The Basics of REEP

January 07, 2010
January/February 2010
A version of this article appears in the January/February 2010 issue of Home Energy Magazine.
Click here to read more articles about Codes and Standards
As Congress has worked to address the problems of global warming and rising energy prices, much of the public debate has focused on the pros and cons of cap and trade – a system that would impose national limits on greenhouse gas emissions and allow companies to buy or sell emission credits in an open market. But the landmark climate bill passed by the House of Representatives and a similar bill pending in the Senate also call for a bold federal initiative to improve the efficiency of American homes and businesses.

This Retrofit for Energy and Environmental Performance (REEP) legislation has been championed by Efficiency First (www.efficiencyfirst. org), as well as a diverse group of stakeholders from industry, labor and the environmental lobby. If enacted, the REEP legislation will fundamentally alter the business landscape for energy retrofitters, spurring rapid growth in consumer demand and generating long-term construction-related employment opportunities nationwide.

Here is a brief overview of the proposed REEP program, including key provisions that would have a profound impact on the home retrofitting industry.

Legislative Background

▪ A meeting of major stakeholders was convened by the leaders of Efficiency First to develop a policy framework for a performance-based energy efficiency incentive program. Participants included representatives of the Natural Resources Defense Council, the Alliance to Save Energy, the Building Performance Institute (BPI), the Residential Energy Services Network (RESNET), the U.S. Green Building Council and other key groups.
▪ The REEP legislation was introduced in the House of Representatives in March 2009 as a stand-alone bill (H.R. 1778) by Congressman Peter Welch of Vermont.
▪ REEP was then incorporated into the American Clean Energy and Security Act of 2009, a comprehensive energy and climate bill (often referred to as the Waxman- Markey Bill) that passed the House of Representatives in June.
▪ Senators Barbara Boxer of California and John Kerry of Massachusetts introduced a Senate version of the energy bill, which closely resembles the House version and includes language that would create a national REEP program. This bill must be approved by the Senate and reconciled with the House version before the legislation can be sent to the White House for signature.

What the REEP Program Would Do

▪ The REEP legislation calls on the Department of Energy and the Environmental Protection Agency to develop and implement a national program that will provide funding and administrative oversight for state-level energy retrofit initiatives. Each state will be authorized to establish a building energy retrofit program to provide incentives and financing for qualified efficiency upgrades based on federal standards.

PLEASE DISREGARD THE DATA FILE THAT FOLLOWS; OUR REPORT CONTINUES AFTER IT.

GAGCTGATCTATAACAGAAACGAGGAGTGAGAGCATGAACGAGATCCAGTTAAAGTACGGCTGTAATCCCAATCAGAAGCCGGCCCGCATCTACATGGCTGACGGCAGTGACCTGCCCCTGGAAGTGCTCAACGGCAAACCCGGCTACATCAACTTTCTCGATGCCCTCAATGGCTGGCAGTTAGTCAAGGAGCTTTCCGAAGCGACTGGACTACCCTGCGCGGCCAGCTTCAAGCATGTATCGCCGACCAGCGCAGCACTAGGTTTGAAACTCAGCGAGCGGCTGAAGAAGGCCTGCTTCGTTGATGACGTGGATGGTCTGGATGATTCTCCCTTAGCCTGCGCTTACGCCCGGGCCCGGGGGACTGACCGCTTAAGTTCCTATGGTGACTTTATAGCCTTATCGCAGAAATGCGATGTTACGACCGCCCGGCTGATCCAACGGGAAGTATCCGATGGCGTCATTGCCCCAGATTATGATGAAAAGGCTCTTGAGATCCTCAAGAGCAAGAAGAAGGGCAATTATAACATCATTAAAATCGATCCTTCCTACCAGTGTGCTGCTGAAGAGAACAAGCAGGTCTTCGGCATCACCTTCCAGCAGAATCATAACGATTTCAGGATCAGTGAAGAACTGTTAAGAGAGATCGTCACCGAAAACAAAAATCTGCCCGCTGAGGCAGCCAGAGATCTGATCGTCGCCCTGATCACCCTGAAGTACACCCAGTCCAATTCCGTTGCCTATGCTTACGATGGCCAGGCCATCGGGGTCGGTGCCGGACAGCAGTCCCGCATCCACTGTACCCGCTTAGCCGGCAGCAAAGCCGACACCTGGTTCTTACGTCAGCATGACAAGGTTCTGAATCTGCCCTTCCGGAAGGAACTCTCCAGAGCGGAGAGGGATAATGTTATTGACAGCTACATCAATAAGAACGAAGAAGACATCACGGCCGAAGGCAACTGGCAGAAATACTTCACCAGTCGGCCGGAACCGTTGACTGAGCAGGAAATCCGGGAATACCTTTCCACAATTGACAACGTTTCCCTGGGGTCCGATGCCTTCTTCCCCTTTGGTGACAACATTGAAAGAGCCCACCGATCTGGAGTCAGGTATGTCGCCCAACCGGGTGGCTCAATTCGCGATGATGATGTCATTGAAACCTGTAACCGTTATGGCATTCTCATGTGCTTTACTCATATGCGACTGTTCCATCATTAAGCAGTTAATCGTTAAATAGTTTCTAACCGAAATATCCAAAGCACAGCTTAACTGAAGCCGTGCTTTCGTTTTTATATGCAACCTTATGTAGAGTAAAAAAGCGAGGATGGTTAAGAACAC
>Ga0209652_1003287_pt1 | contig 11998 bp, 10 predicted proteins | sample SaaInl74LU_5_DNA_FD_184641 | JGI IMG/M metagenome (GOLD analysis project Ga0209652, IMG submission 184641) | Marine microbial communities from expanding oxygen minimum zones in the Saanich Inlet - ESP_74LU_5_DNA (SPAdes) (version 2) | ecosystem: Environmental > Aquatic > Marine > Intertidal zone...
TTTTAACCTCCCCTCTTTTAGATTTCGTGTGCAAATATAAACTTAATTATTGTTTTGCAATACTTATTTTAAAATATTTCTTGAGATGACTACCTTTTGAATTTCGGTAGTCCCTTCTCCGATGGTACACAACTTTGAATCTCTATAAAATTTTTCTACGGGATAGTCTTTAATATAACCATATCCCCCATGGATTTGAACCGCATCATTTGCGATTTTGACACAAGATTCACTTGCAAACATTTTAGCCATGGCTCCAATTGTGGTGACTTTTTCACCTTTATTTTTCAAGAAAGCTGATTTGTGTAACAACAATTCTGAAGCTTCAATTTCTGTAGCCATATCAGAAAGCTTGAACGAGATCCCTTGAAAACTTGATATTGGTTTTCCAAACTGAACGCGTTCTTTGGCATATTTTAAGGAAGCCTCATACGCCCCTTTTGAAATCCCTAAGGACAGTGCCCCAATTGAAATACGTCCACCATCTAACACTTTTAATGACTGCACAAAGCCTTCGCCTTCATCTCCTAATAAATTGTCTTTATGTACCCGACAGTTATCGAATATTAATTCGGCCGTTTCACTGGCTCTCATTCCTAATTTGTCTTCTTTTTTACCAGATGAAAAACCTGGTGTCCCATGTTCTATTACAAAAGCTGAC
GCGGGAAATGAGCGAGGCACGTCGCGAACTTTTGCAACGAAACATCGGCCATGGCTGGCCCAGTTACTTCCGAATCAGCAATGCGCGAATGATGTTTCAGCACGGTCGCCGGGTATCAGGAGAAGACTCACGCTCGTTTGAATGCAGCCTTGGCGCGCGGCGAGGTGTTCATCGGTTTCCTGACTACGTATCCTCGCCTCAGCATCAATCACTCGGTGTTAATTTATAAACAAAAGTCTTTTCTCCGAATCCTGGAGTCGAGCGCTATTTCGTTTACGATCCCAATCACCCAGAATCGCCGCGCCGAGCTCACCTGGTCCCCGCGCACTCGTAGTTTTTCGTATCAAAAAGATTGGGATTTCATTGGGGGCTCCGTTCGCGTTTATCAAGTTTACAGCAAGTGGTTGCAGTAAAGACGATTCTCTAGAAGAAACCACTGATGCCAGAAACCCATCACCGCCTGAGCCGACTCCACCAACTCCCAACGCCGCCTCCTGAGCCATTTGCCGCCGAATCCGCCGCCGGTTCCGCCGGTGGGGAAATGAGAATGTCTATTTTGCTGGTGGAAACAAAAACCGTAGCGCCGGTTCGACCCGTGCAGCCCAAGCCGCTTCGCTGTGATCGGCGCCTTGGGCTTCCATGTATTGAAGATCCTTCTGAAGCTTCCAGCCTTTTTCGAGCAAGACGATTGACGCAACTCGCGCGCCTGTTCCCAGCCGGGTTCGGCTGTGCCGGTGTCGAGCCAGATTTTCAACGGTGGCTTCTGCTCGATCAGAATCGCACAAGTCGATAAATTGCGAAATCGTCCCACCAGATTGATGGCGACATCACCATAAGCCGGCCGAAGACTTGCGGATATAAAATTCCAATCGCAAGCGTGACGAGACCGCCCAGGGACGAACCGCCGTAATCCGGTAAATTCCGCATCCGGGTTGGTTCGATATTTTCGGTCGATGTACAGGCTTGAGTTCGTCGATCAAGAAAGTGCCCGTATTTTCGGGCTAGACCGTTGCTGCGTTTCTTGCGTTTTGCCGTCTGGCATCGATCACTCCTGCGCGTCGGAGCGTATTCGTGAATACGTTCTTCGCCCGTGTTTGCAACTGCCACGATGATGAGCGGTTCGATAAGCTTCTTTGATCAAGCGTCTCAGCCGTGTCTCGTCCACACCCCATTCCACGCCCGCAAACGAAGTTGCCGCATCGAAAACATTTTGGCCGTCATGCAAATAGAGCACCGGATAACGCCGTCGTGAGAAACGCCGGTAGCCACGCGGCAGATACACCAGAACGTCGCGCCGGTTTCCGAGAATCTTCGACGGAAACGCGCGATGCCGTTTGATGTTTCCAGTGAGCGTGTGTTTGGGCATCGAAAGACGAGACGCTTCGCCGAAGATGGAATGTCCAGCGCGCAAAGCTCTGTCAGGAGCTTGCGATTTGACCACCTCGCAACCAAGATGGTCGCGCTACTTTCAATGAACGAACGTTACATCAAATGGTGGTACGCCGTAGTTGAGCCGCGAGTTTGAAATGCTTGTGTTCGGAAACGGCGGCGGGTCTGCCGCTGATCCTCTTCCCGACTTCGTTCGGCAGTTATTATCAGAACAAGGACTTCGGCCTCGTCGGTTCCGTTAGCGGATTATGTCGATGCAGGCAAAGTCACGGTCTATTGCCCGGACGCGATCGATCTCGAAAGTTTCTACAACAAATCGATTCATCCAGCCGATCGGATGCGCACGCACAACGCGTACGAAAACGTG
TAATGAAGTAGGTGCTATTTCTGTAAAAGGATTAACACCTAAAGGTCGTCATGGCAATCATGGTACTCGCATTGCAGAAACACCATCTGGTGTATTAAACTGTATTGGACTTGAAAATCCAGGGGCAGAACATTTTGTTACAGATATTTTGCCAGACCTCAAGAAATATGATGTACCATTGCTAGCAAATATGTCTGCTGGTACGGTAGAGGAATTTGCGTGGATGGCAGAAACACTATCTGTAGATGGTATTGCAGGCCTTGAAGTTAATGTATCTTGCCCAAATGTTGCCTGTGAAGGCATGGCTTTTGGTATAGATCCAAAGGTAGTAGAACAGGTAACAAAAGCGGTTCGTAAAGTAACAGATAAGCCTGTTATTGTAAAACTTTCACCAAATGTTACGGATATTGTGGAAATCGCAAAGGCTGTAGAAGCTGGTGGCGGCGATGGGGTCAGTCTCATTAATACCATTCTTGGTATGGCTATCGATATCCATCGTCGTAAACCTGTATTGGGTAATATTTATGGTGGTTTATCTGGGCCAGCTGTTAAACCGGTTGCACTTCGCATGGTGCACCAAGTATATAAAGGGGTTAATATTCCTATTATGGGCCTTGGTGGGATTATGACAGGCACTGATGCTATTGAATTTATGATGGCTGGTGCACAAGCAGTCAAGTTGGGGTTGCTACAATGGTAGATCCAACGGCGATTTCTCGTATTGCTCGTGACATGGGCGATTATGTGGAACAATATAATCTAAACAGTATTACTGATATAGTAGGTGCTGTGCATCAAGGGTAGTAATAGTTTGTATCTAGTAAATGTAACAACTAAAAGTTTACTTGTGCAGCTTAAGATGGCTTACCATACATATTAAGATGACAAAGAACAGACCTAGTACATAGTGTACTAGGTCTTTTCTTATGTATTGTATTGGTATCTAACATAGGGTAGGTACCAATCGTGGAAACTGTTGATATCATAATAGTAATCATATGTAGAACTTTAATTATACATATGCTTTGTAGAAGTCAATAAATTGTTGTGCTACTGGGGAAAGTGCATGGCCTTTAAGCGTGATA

▪ The REEP program will provide direct incentives that reward building owners for energy efficiency improvements based on a two-track system. A prescriptive track based on a list of eligible measures will provide a $1,000 incentive for measures designed to reduce energy consumption by more than 10 percent, and $2,000 for measures designed to reduce energy consumption by more than 20 percent. A predicted performance track will pay $3,000 for demonstrated energy savings of 20 percent, and $1,000 for every additional 5 percentage points of demonstrated energy savings. Both incentive tracks are capped at 50 percent of retrofit costs.
▪ State energy offices will be required to apply standards for training, contractor certification and post-retrofit inspection as determined by the DOE and the EPA. The final structure of the REEP program will depend on the outcome of the legislative process, of course, but with adequate federal funding bolstered by private sector investment, this legislation could usher in a new era for home energy contractors and create a strong, sustainable market for decades to come. Get involved in supporting the REEP legislation by joining Efficiency First, a national nonprofit trade association that will give you a voice in this process.

Jared Asch is the national director for Efficiency First, a nonprofit trade association that unites home performance contractors, residential energy consultants, building product manufacturers, and other key members of America’s
growing green-collar workforce in the escalating fight against global warming.
Matt Golden is the cofounder and president of Recurve (formerly Sustainable Spaces). Founded
in 2004, the company acts as a full-service resource for homeowners to improve the comfort, health, and efficiency of their home.

>> For more information:
For more on Efficiency First, go to
To follow the REEP legislative process, go to
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